BELGRADE – According to Central Intelligence Agency director John Brennan, nearly two decades of the “War on terror” has done little to reduce the number of Islamic terrorists. Even worse: Daesh is now stronger that al-Qaeda ever was.
“Unfortunately, despite all our progress against ISIL on the battlefield and in the financial realm, our efforts have not reduced the group’s terrorism capability and global reach,” Brennan told the US Senate Intelligence Committee.
“The resources needed for terrorism are very modest, and the group would have to suffer even heavier losses of territory, manpower, and money for its terrorist capacity to decline significantly.”
Brennan called Daesh, also known as IS/Islamic State, “a formidable adversary” and even stated that the number of Daesh fighters now “far exceeds what al-Qaeda had at its height.”
This warning came after 16 years of US military campaigns across the Middle East. The US-led coalition of 60 nations has also conducted a joint operation against Daesh in Iraq and Syria.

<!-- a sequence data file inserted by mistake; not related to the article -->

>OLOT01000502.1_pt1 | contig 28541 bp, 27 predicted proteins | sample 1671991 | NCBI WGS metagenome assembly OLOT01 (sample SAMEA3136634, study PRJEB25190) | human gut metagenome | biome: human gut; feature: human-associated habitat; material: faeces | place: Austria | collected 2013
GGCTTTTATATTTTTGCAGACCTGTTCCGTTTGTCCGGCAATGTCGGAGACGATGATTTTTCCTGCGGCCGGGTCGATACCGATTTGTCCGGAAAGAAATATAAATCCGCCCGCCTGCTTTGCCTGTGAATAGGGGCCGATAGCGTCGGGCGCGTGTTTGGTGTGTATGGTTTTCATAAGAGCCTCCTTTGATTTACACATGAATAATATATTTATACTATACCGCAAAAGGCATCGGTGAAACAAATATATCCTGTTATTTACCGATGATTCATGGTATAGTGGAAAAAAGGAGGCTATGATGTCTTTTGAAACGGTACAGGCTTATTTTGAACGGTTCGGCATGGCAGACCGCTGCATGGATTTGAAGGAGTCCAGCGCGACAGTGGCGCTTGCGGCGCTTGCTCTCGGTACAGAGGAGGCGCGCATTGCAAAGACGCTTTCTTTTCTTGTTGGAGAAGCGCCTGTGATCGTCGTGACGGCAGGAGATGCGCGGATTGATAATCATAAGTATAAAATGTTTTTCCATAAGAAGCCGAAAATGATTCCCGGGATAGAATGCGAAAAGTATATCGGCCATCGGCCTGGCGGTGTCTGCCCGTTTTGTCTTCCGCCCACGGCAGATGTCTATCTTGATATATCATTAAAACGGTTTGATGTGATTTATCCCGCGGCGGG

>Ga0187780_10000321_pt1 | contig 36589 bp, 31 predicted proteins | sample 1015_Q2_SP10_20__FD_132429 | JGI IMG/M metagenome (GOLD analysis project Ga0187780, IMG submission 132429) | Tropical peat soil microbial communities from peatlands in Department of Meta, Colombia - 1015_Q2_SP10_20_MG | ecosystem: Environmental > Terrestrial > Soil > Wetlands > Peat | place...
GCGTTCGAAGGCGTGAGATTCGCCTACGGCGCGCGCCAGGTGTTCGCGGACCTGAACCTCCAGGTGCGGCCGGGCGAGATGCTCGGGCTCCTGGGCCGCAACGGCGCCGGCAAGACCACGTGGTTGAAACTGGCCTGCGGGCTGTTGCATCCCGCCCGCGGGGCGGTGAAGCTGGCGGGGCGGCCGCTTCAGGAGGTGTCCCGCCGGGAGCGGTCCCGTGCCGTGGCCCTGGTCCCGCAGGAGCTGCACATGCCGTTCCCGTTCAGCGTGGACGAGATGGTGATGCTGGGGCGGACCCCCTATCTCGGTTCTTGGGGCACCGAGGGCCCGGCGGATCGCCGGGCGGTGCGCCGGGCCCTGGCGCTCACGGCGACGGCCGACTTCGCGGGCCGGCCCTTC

Brennan’s words seem to confirm warnings from many on the left that using military strategies to defeat terrorism only leads to the creating further acts of terrorism.
“It should be eminently clear that we cannot bomb Islamist extremists into submission or disappearance,” Institute for Policy Studies fellow Phyllis Bennis said in 2014. “Every bomb recruits more supporters.”
But Brennan doesn’t seem eager to change tactics. He stressed that the CIA will continue “a long and difficult fight” against the terrorist group, which, according to Brennan, “will now intensify its global terror campaign to maintain its dominance of the global terrorism agenda.”
It remains unclear if this new push will be any more effective than previous efforts, or whether terrorism poses as great a threat as politicians lead the public to believe, but Brennan noted that the agency is particularly concerned with so-called Western Daesh fighters, who can return to their countries of origin through a variety of means, “including refugee flows, smuggling routes, and legitimate methods of travel.”
The agency is also dealing with the “exceptionally challenging” issue of so-called lone wolves like Omar Mateen, who killed 49 people at a gay nightclub in Orlando, Florida over the weekend after claiming his allegiance to Daesh.
Other than the shooter’s own claims, the CIA has not yet confirmed any direct link between Mateen and the terrorist group.
Asked what the CIA was doing to counter the group’s ability to inspire terrorism abroad, Brennan reportedly said the agency goes “upstream” to identify the source of the propaganda, and then “appropriate actions” are taken against the individuals in Syria and Iraq.